Because these in vitro co-culture conditions reliably detected differences in vaccine quality, non-adherent immune splenocytes from all groups were recovered on day two from each co-culture, and then analyzed in detail for relative gene expression. For these experiments, groups of mice were vaccinated with LVS, LVS-G, LVS-R and HK-LVS. At either 6 weeks or 12 weeks after vaccination, some mice were challenged in vivo, and other mice were sacrificed at the same time to prepare splenocytes, perform in vitro co-cultures, and recover non-adherent cells for mRNA analyses. Similar to initial studies using cells from naive or LVS-vaccinated mice only (see Supporting Information text), the relative mRNA expression of genes of immunologic interest in splenocytes from mice vaccinated with LVS, LVS-G, LVS-R, or HK-LVS was compared to that of splenocytes from naive mice by RT-PCR, using commercially available arrays that included immunologically-related genes (e.g., Profiler PCR Th1-Th2-Th3 array). Data generated from initial experiments using the complete vaccine panel revealed that some genes, such as GF1 and CCR4, which in initial studies were up-regulated in LVS-primed cells compared to naive cells, were either inconsistent or up-regulated to a similar degree for all vaccines and did not exhibit a differential pattern (Table S2, “SYBR”). In contrast, other genes appeared to exhibit a range of expression that reflected the relative effectiveness of vaccination. For example, IFN-γ appeared to be highly expressed in LVS-primed cells as well as in cells from LVS-G-vaccinated mice, only moderately expressed in cells from LVS-R-vaccinated mice, and expressed very little in cells from HK-LVS-vaccinated (all compared to naive mice). Similar to IFN-γ, the relative expression of several other genes, such as IL-6, TNF-α, IL-18bp, and GM-CSF, reflected the relative level of both in vivo protection and in vitro bacterial growth control activities of the different vaccines.

The initial comparisons focused attention on a group of 15 genes with apparently differential expression patterns, either in terms of relative up-regulation or relative down-regulation. Seven other genes were also considered of ongoing interest, either because they were not included on the commercial panel used and had a known biological relationship to other genes that were correlated with protection (e.g., IL-22), and/or because results were ambiguous (e.g., IL-17A and IL-13). A set of 22 genes were therefore selected for more detailed studies, and separate primer-probe sets prepared to perform qRT-PCR analyses. This approach was applied to again analyze mRNA from previous experiments, as well as mRNA from additional independent experiments. Collectively, these included two independent experiments using splenocytes from mice vaccinated six weeks earlier (Table S2, experiments 4 and 6) and two independent experiments using mice vaccinated twelve weeks earlier (Table S2, experiments 5 and 7). For analysis of qRT-PCR data from selected genes, Ct results were normalized to a standard curve of GAPDH before calculation of ΔCt and fold changes (ΔΔCt) between samples from naive and vaccinated mice (ΔΔCt). When compared for up-regulated genes, the fold change for most of these genes in cells from LVS-vaccinated mice was similar to those in cells from LVS-G-vaccinated mice; both were greater than those in cells from LVS-R vaccinated mice, which in turn were greater than those in cells from HK-LVS vaccinated mice or naive mice (Figure 4, panels A–C). In contrast, when the relative fold change (ΔΔCt) of putatively down-regulated genes was compared across different experiments, the amounts of differences were relatively modest (Figure 4, panel D), similar to observations made using Profiler PCR arrays. Taken together, using a different detection system (including probes instead of SYBR Green) and a different normalization approach, we again found clear relationships between the relative expression levels of most members of this panel of up-regulated genes and the hierarchy of vaccine protection. Further, the latter method allowed more accurate quantification of relative gene expression.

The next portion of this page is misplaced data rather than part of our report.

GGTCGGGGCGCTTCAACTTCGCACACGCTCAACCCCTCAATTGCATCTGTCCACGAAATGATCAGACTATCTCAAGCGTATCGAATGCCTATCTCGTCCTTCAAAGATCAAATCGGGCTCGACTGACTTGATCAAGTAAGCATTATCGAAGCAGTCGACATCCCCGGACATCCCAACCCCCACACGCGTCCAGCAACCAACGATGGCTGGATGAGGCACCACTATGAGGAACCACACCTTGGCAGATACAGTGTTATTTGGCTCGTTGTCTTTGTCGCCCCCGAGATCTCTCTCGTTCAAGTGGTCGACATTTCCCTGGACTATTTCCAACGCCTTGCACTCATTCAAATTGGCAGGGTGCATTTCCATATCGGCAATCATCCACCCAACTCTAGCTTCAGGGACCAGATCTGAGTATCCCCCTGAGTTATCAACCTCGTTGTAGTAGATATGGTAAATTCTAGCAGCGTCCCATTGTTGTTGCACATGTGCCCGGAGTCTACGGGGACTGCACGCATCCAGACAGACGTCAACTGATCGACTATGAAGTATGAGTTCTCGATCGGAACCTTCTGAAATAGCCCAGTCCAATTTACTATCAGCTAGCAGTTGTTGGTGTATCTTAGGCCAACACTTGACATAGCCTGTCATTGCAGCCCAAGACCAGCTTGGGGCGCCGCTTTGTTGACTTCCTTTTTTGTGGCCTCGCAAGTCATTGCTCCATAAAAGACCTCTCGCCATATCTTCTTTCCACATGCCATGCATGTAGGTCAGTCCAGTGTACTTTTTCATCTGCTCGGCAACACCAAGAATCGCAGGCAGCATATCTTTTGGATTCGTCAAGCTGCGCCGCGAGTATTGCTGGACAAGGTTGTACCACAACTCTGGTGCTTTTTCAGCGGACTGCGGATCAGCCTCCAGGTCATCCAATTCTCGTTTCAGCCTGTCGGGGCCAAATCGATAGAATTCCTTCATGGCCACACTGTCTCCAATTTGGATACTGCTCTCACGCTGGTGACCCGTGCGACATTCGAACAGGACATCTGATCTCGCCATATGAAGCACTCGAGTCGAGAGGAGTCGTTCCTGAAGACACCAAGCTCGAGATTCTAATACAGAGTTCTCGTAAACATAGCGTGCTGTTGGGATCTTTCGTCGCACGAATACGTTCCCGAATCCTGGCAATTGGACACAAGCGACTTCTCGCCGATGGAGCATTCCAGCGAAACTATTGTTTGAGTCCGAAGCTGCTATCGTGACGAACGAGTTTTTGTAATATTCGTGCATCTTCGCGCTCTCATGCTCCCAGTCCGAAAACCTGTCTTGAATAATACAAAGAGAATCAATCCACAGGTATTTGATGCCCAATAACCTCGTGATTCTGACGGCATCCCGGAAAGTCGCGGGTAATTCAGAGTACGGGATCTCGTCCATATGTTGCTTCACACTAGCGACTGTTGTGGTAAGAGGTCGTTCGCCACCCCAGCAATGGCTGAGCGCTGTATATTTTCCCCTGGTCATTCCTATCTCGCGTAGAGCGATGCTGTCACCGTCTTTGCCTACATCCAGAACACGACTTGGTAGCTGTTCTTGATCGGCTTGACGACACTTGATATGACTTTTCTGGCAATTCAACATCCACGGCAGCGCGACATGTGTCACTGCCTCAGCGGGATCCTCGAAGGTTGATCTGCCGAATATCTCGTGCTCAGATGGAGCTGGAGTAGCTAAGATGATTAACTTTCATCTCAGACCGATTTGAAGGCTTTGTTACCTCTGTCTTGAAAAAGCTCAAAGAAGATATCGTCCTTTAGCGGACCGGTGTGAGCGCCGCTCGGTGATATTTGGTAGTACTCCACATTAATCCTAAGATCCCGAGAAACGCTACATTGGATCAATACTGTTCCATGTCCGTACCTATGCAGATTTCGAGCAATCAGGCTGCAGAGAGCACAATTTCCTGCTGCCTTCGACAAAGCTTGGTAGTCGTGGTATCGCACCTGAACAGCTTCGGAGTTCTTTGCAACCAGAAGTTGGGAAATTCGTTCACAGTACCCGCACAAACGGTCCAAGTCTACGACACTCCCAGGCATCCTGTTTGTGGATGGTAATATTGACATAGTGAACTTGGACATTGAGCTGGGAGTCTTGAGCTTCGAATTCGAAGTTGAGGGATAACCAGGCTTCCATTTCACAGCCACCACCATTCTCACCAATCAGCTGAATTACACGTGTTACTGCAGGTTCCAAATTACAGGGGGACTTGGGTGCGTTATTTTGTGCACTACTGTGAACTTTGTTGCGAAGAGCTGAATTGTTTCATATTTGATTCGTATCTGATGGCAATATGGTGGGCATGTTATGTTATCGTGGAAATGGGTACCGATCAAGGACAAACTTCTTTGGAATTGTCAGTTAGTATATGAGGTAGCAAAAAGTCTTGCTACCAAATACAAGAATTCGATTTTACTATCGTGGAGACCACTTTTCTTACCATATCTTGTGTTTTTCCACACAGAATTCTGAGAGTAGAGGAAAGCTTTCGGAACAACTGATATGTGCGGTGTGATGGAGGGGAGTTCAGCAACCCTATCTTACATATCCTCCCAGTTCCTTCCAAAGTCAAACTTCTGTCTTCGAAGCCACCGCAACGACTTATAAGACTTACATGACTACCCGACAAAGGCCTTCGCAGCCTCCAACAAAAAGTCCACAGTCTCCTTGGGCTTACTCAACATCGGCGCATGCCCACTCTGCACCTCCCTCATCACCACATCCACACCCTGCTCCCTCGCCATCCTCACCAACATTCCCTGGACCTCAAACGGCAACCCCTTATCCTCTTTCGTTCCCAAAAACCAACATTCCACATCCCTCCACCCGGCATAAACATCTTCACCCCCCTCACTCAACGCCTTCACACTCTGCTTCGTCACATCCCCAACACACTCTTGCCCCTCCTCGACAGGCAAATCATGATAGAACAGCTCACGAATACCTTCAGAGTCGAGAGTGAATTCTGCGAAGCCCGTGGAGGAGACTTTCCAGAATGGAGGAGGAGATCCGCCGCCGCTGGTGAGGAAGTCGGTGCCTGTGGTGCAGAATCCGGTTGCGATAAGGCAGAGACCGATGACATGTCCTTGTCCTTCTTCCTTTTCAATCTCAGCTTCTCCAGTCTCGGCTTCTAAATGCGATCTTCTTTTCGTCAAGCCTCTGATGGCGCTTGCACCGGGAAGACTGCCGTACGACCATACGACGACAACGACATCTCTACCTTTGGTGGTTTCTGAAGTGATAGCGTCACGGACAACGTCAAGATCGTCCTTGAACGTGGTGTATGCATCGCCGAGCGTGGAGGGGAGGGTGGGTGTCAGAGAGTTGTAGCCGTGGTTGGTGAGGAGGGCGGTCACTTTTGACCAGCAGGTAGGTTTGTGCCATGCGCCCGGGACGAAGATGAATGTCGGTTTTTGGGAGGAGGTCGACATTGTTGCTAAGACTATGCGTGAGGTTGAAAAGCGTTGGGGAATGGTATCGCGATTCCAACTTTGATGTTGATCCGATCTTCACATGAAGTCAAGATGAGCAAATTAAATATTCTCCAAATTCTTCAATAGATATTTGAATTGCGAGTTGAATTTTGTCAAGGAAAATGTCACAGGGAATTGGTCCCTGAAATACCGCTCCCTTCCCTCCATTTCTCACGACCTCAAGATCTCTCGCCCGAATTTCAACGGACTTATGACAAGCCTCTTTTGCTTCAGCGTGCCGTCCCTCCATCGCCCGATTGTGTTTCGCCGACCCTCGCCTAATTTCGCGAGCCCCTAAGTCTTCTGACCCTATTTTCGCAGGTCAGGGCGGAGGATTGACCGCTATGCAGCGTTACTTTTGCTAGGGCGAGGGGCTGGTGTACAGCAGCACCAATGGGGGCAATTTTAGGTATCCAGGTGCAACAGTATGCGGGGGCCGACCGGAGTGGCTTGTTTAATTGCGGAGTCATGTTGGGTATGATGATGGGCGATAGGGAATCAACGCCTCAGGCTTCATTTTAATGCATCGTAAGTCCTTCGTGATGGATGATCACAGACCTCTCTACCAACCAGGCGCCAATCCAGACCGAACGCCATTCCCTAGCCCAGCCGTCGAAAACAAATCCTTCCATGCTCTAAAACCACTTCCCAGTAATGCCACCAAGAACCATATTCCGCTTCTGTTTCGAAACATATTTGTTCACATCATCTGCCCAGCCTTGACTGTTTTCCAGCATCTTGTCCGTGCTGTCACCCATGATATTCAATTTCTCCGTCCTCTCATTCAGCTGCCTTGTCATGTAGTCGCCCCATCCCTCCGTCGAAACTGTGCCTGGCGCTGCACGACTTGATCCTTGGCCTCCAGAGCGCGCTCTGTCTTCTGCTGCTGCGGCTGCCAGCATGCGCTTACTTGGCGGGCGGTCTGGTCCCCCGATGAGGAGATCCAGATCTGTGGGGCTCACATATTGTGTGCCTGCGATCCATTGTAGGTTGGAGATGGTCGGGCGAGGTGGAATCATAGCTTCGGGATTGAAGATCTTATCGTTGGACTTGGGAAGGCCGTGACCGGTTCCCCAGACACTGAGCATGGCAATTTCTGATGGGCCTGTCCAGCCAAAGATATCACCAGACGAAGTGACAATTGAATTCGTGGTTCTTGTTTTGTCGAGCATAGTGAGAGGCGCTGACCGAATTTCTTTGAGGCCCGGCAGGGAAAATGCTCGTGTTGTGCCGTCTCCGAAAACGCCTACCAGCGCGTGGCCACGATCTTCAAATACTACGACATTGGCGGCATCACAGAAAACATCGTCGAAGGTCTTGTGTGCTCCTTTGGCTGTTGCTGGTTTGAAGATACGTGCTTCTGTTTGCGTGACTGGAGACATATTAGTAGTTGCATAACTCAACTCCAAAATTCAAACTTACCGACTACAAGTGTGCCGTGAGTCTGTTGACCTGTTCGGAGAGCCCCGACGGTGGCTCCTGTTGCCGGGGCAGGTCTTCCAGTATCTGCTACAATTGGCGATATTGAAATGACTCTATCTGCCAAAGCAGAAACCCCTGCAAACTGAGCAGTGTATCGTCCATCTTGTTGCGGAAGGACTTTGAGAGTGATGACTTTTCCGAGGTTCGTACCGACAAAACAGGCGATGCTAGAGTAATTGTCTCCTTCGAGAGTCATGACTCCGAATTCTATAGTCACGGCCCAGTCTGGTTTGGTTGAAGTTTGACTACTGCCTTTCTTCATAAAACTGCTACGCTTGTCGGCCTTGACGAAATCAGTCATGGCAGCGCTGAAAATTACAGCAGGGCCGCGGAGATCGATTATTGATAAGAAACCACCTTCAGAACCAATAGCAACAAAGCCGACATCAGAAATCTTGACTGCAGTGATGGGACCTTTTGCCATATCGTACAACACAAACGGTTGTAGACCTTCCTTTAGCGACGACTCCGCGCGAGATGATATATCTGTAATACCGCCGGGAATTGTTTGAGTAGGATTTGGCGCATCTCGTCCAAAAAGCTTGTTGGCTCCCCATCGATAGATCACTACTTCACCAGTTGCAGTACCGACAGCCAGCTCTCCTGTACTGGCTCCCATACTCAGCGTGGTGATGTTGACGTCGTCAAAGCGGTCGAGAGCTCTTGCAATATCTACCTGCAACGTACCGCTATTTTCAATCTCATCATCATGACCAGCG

Figure 4. Relationship between relative differences in gene expression and type of vaccine for differentially regulated genes.

Data from all four experiments using the full panel of vaccine candidates (Table S2, experiments 4 – 7) are used to provide a graphic representation of the relationship between type of vaccine and relative gene expression. All data were normalized in relationship to endogenous GAPDH standard curves, and values shown are median of the fold differences (ΔΔCt) in relationship to naive cells for each type of vaccine, as indicated. Panel A depicts the genes designated as Group 1 in Table 1 (all significant, p<0.0001); Panel B depicts the genes designated as Group 2 in Table 1 (all significant, p<0.0001); Panel C depicts the remaining up-regulated genes not included in Groups 1 or 2 of Table 1 (IL-17A, IL-23a, CCR5, and STAT-1 significant with p<0.05, but IL-13 not significant; see Table S4 for exact p values); and Panel D depicts down-regulated genes (all non-significant; see Table S4 for p values). The corresponding legends are shown immediately above or immediately below each panel.

Specificity of relative gene expression following in vitro co-culture